Special Seminar Announcement, 10/18/2005

[Co-sponsored by the Biomedical, Chemical Engineering Departments and the Levich Institute]

Tuesday, 10/18/2005
2:00 PM
Steinman Hall, Room #312
(Chemical Engineering Conference Room)

Professor James Grotberg
University of Michigan
Department of Biomedical Engineering

"Biofluid Mechanics in Lungs and Lung Devices"


Biofluid mechanics in the pulmonary system involves multiphase flow phenomena of air-liquid interfaces, surfactants, moving walls, flexible boundaries and a wide range of relevant dimensionless parameter values. This overview of research in our group will include aspects of liquid and surfactant delivery into the lung for purposes of treating hyaline membrane disease of prematurely-born infants and for liquid ventilation, a process of breathing with the lung filled by perfluorocarbon liquid. Dynamics of surface film propagation of surfactant as well as liquid plug propagation in the airways will be discussed in view of both animal and benchtop experiments and related theory. Finally, gas transport in an implantable artificial lung, driven by the heart, will be analyzed for optimizing oxygen and carbon dioxide exchange while minimizing the pressure drop across the bundle of microfibers which make up the device.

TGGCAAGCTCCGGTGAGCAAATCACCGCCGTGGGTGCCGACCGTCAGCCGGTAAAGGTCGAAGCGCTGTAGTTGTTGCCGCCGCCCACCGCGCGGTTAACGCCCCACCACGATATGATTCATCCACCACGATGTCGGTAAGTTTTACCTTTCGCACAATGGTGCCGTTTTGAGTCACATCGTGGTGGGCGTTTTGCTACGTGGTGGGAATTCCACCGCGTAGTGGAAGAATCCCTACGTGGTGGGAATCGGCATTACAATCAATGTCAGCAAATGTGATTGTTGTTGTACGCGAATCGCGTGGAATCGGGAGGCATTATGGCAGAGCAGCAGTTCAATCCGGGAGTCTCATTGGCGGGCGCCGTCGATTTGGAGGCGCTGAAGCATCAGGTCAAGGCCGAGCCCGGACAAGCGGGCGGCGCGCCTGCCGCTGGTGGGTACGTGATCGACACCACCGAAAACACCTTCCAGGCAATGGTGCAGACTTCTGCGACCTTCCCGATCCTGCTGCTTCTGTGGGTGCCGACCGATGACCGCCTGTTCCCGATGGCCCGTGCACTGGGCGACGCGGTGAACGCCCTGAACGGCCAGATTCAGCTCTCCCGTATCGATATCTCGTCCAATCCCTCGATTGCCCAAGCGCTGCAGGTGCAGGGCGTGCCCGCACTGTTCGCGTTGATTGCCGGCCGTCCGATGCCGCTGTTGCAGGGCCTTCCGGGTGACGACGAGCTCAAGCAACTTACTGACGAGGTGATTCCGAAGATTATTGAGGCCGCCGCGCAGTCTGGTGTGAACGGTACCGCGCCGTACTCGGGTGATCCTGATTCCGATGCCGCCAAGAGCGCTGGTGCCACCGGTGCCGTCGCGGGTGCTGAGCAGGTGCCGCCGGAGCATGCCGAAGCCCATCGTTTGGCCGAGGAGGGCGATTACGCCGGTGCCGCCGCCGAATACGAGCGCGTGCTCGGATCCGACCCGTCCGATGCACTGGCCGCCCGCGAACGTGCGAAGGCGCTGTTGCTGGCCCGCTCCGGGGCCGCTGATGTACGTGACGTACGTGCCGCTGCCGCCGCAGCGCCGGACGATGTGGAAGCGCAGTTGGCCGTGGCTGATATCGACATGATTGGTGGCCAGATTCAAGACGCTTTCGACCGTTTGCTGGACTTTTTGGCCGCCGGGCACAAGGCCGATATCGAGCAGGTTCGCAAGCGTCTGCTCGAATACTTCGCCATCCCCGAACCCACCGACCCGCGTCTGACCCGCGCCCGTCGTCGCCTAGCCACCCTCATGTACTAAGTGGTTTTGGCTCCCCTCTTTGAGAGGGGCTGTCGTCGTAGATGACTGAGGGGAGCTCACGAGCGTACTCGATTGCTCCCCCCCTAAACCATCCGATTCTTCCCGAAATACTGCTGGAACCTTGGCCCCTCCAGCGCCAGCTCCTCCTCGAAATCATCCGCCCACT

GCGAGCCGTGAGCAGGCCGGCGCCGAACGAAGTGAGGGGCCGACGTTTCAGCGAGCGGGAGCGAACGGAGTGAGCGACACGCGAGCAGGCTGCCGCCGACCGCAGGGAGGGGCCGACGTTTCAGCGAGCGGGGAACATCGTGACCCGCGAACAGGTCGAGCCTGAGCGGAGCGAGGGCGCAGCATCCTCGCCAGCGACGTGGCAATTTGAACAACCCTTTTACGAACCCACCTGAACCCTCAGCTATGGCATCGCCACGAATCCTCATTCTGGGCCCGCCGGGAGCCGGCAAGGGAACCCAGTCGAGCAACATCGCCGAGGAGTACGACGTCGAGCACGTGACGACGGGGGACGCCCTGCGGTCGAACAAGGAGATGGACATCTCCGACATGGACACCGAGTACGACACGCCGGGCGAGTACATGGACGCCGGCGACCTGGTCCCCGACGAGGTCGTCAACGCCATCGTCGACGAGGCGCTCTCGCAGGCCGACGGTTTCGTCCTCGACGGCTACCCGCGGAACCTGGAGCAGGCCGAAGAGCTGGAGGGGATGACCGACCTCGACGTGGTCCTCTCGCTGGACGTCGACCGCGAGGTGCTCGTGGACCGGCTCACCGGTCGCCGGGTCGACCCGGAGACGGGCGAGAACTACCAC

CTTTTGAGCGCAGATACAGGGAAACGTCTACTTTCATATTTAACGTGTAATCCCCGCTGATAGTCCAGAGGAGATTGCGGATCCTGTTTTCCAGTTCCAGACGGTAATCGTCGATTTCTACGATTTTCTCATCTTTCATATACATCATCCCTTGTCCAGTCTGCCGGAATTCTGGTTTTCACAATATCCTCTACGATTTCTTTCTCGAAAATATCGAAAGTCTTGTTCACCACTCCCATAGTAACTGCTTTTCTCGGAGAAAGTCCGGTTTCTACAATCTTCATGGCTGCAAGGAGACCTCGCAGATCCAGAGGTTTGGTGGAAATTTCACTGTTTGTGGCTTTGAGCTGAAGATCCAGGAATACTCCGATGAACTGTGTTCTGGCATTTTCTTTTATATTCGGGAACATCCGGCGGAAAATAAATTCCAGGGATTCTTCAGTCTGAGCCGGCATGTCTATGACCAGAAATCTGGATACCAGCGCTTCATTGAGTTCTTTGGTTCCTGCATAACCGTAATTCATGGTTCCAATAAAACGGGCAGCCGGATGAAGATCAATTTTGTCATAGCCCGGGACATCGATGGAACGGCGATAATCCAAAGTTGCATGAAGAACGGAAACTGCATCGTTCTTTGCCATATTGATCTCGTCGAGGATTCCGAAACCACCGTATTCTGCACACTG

James B. Grotberg, Ph.D., M.D. is a Professor in the Department of Biomedical Engineering and the Department of Surgery at The University of Michigan. He is a Fellow of the American Institute for Medical and Biological Engineering, the American Physical Society's Division of Fluid Dynamics, and an Inaugural Fellow of the Biomedical Engineering Society. He is currently an Associate Editor for Physics of Fluids and past Associate Editor of J Biomechanical Engineering and Annual Review of Fluid Mechanics. He has held an RCDA from NIH and a Presidential Young Investigator Award from NSF. Dr. Grotberg is the Director of the new University of Michigan-NASA Biosience and Engineering Institute. He is also a licensed physician with many years of clinical experience in emergency and critical care medicine.